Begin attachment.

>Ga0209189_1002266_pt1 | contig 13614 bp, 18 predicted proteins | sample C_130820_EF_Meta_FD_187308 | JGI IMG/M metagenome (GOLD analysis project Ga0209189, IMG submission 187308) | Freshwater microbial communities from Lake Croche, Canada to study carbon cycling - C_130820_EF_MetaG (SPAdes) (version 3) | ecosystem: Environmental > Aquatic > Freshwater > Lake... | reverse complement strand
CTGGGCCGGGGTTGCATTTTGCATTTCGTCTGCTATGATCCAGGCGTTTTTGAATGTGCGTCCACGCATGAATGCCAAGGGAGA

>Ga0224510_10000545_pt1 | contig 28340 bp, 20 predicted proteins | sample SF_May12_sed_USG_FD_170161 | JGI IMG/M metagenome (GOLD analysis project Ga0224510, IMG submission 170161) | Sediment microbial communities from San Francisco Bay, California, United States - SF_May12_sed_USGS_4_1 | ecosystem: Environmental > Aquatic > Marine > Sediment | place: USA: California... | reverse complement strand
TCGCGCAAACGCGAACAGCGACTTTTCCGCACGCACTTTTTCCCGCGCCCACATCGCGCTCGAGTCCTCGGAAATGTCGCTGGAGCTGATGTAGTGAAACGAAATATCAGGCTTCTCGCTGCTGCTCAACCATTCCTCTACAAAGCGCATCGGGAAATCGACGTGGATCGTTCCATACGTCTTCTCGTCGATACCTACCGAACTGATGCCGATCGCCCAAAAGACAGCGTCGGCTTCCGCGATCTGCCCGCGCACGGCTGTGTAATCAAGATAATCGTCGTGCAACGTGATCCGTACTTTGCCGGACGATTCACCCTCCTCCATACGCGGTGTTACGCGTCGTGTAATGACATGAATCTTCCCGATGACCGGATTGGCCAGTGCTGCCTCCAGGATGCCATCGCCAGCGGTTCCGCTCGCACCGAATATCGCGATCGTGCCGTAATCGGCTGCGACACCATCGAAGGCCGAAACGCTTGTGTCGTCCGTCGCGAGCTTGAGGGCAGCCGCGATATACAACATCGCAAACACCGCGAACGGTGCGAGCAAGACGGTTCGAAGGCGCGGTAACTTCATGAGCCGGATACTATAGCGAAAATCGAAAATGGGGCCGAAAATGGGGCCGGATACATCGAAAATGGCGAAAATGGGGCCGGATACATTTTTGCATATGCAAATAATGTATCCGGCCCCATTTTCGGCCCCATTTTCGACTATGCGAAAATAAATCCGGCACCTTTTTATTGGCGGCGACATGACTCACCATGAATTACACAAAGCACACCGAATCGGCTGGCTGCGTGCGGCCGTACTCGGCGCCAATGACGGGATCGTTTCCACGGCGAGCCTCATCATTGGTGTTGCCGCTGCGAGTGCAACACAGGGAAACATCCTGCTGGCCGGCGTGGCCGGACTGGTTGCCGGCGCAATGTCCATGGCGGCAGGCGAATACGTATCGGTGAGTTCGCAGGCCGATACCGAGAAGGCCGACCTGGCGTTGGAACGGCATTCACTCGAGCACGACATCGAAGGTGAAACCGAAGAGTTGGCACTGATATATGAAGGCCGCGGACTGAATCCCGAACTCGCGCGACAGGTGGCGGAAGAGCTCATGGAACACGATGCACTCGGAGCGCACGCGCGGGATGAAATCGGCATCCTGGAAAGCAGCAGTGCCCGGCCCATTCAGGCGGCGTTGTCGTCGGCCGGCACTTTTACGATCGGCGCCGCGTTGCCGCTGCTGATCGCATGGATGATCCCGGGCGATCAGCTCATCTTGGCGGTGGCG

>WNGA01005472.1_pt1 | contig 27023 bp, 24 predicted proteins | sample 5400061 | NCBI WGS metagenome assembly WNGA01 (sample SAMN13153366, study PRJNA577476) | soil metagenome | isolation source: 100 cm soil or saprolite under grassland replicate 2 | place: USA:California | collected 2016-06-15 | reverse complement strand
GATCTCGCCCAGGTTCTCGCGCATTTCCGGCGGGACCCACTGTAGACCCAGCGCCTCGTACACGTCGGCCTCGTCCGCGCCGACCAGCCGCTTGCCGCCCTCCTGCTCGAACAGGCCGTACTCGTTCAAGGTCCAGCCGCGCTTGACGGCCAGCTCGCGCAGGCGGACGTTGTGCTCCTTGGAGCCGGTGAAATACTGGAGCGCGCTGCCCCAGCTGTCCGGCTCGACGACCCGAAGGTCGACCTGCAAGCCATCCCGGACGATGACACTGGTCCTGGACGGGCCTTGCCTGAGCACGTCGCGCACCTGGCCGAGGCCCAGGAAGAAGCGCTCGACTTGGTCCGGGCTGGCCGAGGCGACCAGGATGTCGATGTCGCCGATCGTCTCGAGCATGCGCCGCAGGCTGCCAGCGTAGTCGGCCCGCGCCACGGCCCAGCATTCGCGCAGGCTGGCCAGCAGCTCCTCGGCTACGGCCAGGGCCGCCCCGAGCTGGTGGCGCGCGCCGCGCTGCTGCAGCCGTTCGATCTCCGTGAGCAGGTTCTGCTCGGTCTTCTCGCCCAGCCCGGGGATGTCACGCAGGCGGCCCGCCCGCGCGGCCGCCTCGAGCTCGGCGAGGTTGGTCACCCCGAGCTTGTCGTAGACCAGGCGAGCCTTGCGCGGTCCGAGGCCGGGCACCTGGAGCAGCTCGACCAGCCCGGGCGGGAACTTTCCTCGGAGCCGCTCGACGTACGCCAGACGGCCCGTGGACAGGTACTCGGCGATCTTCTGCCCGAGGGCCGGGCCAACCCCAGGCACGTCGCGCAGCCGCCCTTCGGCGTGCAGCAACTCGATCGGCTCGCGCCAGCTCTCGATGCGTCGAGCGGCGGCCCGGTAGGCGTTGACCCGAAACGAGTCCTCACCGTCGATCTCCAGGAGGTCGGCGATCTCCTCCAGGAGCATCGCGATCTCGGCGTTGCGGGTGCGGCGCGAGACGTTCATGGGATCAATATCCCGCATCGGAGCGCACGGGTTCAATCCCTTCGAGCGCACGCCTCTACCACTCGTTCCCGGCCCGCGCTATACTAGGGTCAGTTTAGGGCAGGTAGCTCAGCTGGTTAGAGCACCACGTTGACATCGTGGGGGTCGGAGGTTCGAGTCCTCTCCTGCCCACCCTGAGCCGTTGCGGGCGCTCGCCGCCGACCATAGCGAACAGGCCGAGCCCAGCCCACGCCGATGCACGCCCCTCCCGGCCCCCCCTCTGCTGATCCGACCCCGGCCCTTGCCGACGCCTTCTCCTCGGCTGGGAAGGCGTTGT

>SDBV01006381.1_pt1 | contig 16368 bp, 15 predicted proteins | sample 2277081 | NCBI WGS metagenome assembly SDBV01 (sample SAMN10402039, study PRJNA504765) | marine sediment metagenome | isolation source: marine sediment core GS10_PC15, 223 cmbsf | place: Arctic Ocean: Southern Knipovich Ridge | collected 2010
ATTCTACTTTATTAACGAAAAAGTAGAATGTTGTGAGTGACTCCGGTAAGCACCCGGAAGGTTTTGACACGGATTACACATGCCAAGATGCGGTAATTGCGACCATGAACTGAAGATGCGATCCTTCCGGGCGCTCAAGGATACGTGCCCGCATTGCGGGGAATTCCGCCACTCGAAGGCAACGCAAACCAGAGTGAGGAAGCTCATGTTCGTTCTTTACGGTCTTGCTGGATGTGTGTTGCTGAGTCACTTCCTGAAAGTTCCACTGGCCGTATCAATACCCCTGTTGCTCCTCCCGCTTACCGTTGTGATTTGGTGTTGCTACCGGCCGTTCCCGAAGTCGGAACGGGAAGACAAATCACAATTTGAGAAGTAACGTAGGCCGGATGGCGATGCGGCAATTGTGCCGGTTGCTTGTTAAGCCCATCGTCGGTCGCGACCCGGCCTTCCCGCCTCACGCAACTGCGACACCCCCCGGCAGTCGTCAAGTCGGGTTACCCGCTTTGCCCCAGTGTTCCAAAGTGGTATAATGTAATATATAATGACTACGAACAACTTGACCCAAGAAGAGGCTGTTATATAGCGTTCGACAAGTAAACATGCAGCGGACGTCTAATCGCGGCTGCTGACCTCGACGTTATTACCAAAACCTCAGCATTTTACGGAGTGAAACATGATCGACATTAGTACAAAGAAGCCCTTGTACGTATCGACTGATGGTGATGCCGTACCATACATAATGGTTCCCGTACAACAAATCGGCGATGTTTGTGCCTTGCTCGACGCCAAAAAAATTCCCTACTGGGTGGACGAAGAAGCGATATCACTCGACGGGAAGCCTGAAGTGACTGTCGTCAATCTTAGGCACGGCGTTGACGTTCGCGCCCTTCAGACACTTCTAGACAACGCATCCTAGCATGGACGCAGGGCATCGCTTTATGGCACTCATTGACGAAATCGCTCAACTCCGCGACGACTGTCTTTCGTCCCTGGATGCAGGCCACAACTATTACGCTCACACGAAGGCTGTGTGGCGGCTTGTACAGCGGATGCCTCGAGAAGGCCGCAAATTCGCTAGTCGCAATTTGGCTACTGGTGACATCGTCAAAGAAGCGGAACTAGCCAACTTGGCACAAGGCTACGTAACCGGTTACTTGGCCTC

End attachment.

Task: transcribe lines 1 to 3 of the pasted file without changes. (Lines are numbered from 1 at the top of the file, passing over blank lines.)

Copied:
>Ga0209189_1002266_pt1 | contig 13614 bp, 18 predicted proteins | sample C_130820_EF_Meta_FD_187308 | JGI IMG/M metagenome (GOLD analysis project Ga0209189, IMG submission 187308) | Freshwater microbial communities from Lake Croche, Canada to study carbon cycling - C_130820_EF_MetaG (SPAdes) (version 3) | ecosystem: Environmental > Aquatic > Freshwater > Lake... | reverse complement strand
CTGGGCCGGGGTTGCATTTTGCATTTCGTCTGCTATGATCCAGGCGTTTTTGAATGTGCGTCCACGCATGAATGCCAAGGGAGA

>Ga0224510_10000545_pt1 | contig 28340 bp, 20 predicted proteins | sample SF_May12_sed_USG_FD_170161 | JGI IMG/M metagenome (GOLD analysis project Ga0224510, IMG submission 170161) | Sediment microbial communities from San Francisco Bay, California, United States - SF_May12_sed_USGS_4_1 | ecosystem: Environmental > Aquatic > Marine > Sediment | place: USA: California... | reverse complement strand